That said, as a designer I am intrigued by the fact that brands that have traditionally catered to commercial are now offering products for residential applications and that the two worlds continue to converge. What Planar is doing with video walls and Barco is doing with image delivery and digital art is truly inspiring.
Audio brands are also scaling products and solutions from commercial to residential. I was introduced to Alcons Audio earlier this year, which offers a versatile Cinema Reference Monitor Series that is well-suited for projects ranging from auditoriums and performing arts centers, houses of worship, screening rooms, post-production facilities and dubbing stages, as well as premium home cinemas and quality-conscious cinemas.
According to Alcons, their Cinema Reference Monitor Systems offer the most natural 1:1 sound reproduction possible, uniquely combining studio monitor audio quality with live sound dynamic capabilities. The fully matched screen and surround systems, with identical mid/high frequency transducers bring a very uniform sound stage, perfect for immersive surround environments. Speech, music and effect are reproduced with finest detail, fullest dynamics and lowest distortion. For those who demand higher-level performance and need audio solutions that can scale, these types of products make a lot of sense and are the types of things we look for when designing home theaters, screening rooms, and the like.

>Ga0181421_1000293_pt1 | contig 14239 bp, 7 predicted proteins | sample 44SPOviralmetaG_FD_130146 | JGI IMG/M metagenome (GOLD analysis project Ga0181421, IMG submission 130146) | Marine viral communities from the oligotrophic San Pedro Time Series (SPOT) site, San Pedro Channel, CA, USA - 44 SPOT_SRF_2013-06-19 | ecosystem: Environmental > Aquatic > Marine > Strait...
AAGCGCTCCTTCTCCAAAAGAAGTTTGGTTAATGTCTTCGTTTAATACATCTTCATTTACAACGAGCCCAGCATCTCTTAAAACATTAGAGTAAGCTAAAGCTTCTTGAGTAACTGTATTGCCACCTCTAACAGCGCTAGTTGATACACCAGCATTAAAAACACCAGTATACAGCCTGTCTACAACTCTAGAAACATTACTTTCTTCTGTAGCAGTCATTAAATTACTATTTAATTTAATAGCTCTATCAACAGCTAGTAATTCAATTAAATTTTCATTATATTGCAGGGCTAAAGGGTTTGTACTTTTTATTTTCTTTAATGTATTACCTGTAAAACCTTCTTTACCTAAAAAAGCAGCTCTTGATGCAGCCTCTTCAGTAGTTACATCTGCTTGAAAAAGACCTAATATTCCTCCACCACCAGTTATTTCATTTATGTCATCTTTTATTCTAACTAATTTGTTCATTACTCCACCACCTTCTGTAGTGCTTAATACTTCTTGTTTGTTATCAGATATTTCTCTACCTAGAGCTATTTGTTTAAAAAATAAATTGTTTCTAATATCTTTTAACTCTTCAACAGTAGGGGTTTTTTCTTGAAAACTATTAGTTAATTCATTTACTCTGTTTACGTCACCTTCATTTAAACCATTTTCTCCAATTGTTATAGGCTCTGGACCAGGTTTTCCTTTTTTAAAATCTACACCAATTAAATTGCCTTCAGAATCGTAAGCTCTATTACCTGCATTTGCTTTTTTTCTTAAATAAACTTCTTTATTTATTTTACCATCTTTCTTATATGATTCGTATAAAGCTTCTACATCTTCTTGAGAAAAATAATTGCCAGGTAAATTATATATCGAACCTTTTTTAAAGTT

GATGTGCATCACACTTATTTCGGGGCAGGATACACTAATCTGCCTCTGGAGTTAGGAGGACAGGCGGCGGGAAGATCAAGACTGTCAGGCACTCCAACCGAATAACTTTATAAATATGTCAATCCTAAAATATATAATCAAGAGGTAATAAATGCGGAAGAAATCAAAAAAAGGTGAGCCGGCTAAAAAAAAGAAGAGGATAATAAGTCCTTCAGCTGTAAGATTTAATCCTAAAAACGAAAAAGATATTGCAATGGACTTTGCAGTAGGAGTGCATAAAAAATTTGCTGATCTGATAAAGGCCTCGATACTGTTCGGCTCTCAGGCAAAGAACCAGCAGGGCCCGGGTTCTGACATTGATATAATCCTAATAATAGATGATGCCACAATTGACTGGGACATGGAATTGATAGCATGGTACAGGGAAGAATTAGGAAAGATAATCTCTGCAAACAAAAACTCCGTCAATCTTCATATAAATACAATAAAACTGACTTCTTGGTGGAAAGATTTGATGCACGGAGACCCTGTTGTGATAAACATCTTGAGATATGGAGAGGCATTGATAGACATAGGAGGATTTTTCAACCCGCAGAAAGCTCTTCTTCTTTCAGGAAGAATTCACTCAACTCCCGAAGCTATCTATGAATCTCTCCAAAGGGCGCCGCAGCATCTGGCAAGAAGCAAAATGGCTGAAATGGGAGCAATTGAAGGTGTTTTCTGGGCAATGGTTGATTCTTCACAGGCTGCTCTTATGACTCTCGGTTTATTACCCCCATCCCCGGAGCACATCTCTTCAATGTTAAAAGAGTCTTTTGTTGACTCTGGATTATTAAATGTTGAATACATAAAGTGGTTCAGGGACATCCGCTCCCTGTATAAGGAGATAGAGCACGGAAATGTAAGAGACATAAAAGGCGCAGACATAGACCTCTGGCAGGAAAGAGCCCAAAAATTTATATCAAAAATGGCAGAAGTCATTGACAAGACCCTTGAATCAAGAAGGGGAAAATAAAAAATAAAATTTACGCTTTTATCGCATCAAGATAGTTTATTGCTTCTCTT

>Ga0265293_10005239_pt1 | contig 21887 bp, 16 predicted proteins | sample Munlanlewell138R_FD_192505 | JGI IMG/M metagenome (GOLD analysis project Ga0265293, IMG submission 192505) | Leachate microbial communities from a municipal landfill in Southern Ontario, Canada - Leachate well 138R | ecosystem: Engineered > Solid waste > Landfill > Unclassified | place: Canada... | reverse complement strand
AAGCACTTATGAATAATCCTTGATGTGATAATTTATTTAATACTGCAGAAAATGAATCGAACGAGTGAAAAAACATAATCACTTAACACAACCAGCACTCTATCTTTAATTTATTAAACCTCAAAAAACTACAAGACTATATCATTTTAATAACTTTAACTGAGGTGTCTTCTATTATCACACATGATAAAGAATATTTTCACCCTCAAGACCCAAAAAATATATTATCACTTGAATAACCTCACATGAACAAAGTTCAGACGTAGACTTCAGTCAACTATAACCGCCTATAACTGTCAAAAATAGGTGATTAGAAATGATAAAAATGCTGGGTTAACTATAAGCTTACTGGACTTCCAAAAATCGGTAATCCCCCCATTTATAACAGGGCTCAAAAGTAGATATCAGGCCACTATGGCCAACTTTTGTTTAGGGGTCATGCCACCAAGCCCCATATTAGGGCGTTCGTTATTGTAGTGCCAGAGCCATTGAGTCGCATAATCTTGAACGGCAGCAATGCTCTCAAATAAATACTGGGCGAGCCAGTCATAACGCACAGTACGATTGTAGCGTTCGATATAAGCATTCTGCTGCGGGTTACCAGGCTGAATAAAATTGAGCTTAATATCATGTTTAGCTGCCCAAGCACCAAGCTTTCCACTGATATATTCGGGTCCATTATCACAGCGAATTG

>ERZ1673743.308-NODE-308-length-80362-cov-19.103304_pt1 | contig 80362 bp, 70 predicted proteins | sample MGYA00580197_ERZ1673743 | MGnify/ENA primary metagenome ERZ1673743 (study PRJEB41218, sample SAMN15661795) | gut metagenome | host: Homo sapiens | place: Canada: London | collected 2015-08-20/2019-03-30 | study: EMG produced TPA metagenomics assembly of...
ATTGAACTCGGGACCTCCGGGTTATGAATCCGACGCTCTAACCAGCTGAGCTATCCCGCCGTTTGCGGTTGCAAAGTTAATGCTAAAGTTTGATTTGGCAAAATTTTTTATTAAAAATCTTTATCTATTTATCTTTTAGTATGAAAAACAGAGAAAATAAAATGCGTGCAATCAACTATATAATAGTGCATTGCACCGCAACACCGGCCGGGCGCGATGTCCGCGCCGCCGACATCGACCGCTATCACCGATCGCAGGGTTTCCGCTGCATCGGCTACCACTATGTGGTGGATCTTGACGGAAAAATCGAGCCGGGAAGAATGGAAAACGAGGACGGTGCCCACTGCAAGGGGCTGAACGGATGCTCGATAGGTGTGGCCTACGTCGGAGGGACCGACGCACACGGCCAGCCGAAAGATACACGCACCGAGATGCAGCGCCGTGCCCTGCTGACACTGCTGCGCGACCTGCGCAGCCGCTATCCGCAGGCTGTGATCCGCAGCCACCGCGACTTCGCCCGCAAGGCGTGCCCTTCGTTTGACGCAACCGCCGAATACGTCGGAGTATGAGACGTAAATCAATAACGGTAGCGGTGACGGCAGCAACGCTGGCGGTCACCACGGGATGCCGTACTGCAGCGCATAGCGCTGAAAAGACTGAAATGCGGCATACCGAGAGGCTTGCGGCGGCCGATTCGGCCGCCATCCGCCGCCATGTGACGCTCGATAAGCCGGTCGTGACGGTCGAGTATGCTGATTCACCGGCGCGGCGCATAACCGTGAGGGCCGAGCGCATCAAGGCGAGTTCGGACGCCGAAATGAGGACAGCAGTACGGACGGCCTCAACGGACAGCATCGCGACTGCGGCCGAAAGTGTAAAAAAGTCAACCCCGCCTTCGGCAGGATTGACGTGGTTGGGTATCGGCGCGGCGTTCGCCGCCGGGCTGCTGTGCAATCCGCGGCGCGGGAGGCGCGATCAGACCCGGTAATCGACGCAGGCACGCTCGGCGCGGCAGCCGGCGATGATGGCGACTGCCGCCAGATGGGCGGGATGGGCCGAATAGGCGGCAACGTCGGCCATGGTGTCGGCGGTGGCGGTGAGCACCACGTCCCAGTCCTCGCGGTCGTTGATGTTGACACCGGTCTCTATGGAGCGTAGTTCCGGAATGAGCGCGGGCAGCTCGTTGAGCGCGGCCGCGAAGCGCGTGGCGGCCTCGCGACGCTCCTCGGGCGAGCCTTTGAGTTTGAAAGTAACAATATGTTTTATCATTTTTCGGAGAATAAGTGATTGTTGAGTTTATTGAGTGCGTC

This is just a primer from the designer’s perspective, which I offer merely to show that as a community we share many of the same interests and are inspired by similar things. While my work involves creating a cohesive design and aesthetic based on the needs and interests of the client, it’s the tech integration pros who bring the gear to the party and make everything sound fabulous and look incredible.
Have any design-related questions or need a resource for your next project? Give me a call or drop me a line. I’d love to connect with you!